This is not really useful when it only makes sense to refer to specifc types. If you want to limit the proposals to just implementors of a specific interface, you can customize this in the proposal provider by overriding the method completeJvmParameterizedTypeReference_Type(). The following example from Spray shows limiting the types to implementors of Graphiti’s ICustomFeature interface in the context of Spray’s CustomBehavior:

public class SprayProposalProvider extends AbstractSprayProposalProvider {
    @Inject
    private IJvmTypeProvider.Factory      jvmTypeProviderFactory;
    @Inject
    private ITypesProposalProvider        typeProposalProvider;
    
    @Override
    public void completeJvmParameterizedTypeReference_Type(EObject model, Assignment assignment, ContentAssistContext context, ICompletionProposalAcceptor acceptor) {
        if (EcoreUtil2.getContainerOfType(model, CustomBehavior.class) != null) {
            final IJvmTypeProvider jvmTypeProvider = jvmTypeProviderFactory.createTypeProvider(model.eResource().getResourceSet());
            // Graphiti specific
            final JvmType interfaceToImplement = jvmTypeProvider.findTypeByName(ICustomFeature.class.getName());
            typeProposalProvider.createSubTypeProposals(interfaceToImplement, this, context, SprayPackage.Literals.BEHAVIOR__REALIZED_BY, TypeMatchFilters.canInstantiate(), acceptor);
        } else {
            super.completeJvmParameterizedTypeReference_Type(model, assignment, context, acceptor);
        }
    }

Now you will get the desired subtypes as proposals:

Note that this does only limit proposals to certain types. It does not prevent you from actually referring to another type that you don’t get proposed. This needs to be restricted in your scope provider.
 

EclipseCon 2011 warmup

EclipseCon is just about to start and I am glad that I can make it this year. I have the chance to present Project Spray on thursday (Nov 3rd, 11:30 AM Bürgersaal 2) together with Jos Warmer. Spray aims to provide tooling to facilitate the creation of visual editors based on the Graphiti framework by the use of Xtext based DSL and Xtend code generator. You can basically compare it with what GMF Tools does for GMF, just with a DSL based approach.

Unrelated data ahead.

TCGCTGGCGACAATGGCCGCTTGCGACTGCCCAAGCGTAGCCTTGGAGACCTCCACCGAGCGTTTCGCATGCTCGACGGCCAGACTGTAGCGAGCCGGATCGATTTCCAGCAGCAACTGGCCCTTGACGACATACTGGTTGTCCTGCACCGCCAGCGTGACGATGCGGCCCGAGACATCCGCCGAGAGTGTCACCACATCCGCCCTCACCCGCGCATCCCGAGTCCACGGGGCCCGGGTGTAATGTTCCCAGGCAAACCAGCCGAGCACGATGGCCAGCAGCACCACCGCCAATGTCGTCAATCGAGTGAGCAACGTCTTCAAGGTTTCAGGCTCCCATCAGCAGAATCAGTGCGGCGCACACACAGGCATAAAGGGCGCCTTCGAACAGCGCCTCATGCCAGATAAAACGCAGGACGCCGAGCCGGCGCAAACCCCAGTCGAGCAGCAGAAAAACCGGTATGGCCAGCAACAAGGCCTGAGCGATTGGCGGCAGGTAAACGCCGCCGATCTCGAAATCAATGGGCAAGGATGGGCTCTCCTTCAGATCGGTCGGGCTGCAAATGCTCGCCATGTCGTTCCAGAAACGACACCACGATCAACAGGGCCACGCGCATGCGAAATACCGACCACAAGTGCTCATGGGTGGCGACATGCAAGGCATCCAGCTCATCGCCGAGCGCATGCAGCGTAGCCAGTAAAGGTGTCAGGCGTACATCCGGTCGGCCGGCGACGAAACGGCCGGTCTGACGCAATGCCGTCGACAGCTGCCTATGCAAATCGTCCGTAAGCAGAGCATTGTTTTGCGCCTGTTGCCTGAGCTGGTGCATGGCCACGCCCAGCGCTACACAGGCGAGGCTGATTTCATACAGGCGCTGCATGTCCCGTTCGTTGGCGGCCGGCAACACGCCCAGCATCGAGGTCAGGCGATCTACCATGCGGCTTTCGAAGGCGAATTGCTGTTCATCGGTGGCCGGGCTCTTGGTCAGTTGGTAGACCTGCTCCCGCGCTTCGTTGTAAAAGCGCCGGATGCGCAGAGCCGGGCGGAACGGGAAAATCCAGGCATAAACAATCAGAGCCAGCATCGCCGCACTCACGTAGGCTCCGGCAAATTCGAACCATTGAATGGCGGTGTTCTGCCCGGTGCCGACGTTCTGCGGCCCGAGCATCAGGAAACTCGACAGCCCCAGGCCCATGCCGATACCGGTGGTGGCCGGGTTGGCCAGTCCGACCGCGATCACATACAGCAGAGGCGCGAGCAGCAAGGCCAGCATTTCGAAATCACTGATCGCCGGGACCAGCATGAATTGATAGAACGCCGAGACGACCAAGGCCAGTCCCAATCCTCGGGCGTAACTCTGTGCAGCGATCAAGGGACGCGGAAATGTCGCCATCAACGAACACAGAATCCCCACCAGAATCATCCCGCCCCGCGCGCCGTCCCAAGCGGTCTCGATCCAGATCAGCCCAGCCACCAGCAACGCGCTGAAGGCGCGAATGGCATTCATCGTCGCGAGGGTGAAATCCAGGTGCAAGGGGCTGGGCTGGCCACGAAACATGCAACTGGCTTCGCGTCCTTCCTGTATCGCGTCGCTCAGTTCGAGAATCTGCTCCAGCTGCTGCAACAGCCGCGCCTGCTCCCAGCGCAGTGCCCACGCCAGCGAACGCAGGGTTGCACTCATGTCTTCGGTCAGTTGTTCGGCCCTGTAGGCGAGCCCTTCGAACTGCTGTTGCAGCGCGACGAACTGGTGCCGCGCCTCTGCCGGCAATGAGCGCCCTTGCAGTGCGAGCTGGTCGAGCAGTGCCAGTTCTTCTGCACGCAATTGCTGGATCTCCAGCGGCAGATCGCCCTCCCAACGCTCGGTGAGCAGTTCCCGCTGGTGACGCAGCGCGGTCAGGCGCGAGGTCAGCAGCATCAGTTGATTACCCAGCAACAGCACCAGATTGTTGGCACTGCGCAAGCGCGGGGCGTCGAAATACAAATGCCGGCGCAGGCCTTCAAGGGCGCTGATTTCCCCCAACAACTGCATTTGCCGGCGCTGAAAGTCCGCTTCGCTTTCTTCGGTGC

EclipseCon Europe 2011

The project was founded at this year’s Code Generation conference, and Jos contributed an initial state of Spray derived from a customer’s project back in August. Since then the project team refactored the code base quite a bit. We are still in an early project phase. Most of the development is done in spare time yet, like Open Source projects often start. That was quite tough besides my full packed work schedule. Many hours on train or evenings in the hotel were spent to push this project.

At the moment I am just about to release version 0.3.0 of the Spray SDK, which I will use for our demo on thursday. Of course we want to gain a large audience. I am honest enough to say that attendees won’t see a production ready tool yet, but of course it is in working state. Jan announced a pie fight for visual tooling, I am ready to open my mouth wide enough to catch the incoming pies.

For our session we don’t want to start any discussion on graphical editing vs. visualization, whether GMF is better than Graphiti, or DSL / code generation vs. framework approach. There is always a niche for everything, and we are confident that Spray fills one of these gaps.

Besides what an end user actually can do with Spray at this moment there are quite some hidden gems in the project. I am using Spray to have also a non-trivial example for Eclipse Modeling tooling. You will find, for example

At EclipseCon I will take the chance to exchange with some experts in the fields of Modeling, especially Xtext and Graphiti. I will lay another focus on Build systems, especially Maven. Besides that there are many other interesting talks, far more than I can attend. And not to forget to meet all the other Eclipse enthusiasts. See you there!